From the farm – Springtime at Moss Mountain Farm


Spring is a wonderful season at Moss Mountain Farm. Everything starts to bloom and come alive, setting a halcyon mood on the farm. The daffodils and tulips show up in full force, painting the farm with broad strokes of color. We put in a lot of time getting the farm ready for our spring open house tours, which include a visit to Poultryville.


Silver Laced Wyandottes are a heritage breed of chickens you can see at Moss Mountain Farm. Photo by Mark Fonville.

Poultryville is always a guest favorite during tours and workshops. The poultry area on the farm started as a grouping of several mobile chicken tractors, which was rather primitive given the number of birds we have. Over time, I decided to construct a more formal building. I consulted my book on Palladian architecture for inspiration. Palladian architecture is a European style of architecture based on symmetry, perspective, and values of the formal classical temple architecture of the ancient Greeks and Romans.


Before the current poultry barn was built, we housed birds in several mobile chicken houses. Photo by Mark Fonville.

Construction on the current structure began in the fall of 2013. Its 22 pens house 25 breeds of poultry, including turkeys, chickens, ducks and geese. It also has a large central area used for our frequent workshops. And, the current mayor of Poultryville is a turkey named, what else, Thom! Poultryville is always a popular stop during the open house tours. Visit for a list of spring tour dates.

Poultryville offers more than just the enjoyment of raising poultry. We strive to provide quality educational workshops and resources to help others raise their own flocks. There are numerous reasons people choose to start a flock — fresh eggs, free fertilizer and pure entertainment are just three great reasons. The Backyard Poultry Day is a great opportunity to learn how to raise your own flock, whether you’re just starting a flock or you’ve been raising poultry for years. Experts will cover topics ranging from getting started with a flock to building coops to flock health and nutrition. Poultry and hatching eggs will be available for sale. The spring workshop is set for Saturday, April 2. Space is limited so don’t wait — visit to get your tickets.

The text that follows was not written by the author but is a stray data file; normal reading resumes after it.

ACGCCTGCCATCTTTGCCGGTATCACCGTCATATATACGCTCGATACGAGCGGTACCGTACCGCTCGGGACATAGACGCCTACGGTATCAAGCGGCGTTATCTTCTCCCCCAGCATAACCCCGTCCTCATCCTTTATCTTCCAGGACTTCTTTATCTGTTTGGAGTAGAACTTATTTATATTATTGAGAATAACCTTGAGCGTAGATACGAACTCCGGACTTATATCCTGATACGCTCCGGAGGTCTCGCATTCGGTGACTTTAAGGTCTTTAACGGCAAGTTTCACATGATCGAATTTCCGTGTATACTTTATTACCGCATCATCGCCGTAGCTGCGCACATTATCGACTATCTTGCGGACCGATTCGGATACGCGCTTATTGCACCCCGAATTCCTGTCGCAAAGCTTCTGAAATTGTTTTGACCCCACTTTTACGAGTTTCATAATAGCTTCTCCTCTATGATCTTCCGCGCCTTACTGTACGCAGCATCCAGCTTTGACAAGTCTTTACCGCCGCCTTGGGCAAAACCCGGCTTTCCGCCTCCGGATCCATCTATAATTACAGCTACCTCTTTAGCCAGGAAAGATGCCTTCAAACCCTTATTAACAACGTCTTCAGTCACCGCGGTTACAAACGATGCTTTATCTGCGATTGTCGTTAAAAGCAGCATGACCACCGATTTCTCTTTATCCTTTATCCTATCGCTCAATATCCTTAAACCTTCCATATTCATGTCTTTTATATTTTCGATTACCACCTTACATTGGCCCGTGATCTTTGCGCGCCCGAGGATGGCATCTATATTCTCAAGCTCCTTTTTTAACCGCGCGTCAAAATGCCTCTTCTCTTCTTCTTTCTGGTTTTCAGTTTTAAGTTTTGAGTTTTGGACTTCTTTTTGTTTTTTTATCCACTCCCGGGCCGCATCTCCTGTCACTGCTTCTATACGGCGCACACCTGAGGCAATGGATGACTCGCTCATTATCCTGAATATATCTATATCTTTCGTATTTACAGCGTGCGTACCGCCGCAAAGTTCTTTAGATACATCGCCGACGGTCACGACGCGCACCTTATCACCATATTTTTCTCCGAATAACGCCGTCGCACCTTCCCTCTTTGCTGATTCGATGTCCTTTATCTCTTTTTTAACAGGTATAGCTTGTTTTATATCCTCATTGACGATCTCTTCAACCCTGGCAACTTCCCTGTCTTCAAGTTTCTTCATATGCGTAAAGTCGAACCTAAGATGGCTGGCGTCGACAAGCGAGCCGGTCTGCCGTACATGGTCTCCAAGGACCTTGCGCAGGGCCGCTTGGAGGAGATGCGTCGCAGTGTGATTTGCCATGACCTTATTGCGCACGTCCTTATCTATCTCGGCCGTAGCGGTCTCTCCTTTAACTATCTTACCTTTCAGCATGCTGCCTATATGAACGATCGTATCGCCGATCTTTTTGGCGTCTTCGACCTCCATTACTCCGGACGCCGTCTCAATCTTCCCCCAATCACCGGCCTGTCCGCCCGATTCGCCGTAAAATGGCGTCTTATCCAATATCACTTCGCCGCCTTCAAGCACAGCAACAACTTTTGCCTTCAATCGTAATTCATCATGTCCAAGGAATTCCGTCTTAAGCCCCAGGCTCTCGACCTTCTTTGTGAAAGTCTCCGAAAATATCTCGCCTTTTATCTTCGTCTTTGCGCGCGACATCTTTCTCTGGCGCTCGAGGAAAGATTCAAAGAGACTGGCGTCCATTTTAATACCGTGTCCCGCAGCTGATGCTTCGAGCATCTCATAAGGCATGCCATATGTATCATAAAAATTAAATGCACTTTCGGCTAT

Giant Dewlap Toulouse geese. Photo by Mark Fonville.

As the age-old question is frequently asked, which came first — the chicken or the egg? My answer to that question is, of course, the chicken! I became a chicken enthusiast at the age of 10 when I won a blue ribbon for a white silkie hen I showed at the Warren County Fair in Tennessee. Since that time, I’ve raised hundreds of chickens, ducks, geese, turkeys, as well as a few swans. I’m continually fascinated by their various shapes, colors, textures, patterns, and, well, their quirky personalities keep me constantly amused. I’m particularly fond of heritage breeds and work to ensure these special breeds are around for generations to enjoy. To that end, the Heritage Poultry Conservancy ( was created.


P. Allen, tending to his Light Brahma chickens. Photo by Mark Fonville.

This organization is dedicated to the preservation and support of all threatened breeds and strains of domestic poultry through encouragement of education, stewardship and good breeding practices. Heritage breed conservancy is always a popular topic during the poultry workshops. I’m always encouraged by those who attend the workshop and tell me they’re excited to start their own efforts to preserve all heritage breeds. We find that, prior to the workshop, people are not as familiar with heritage breeds, but they’re ready to start their own heritage flock by the end of the day.

P.Allen Smith is a gardening and lifestyle expert who owns and operates Moss Mountain Farm at Roland, northwest of Little Rock.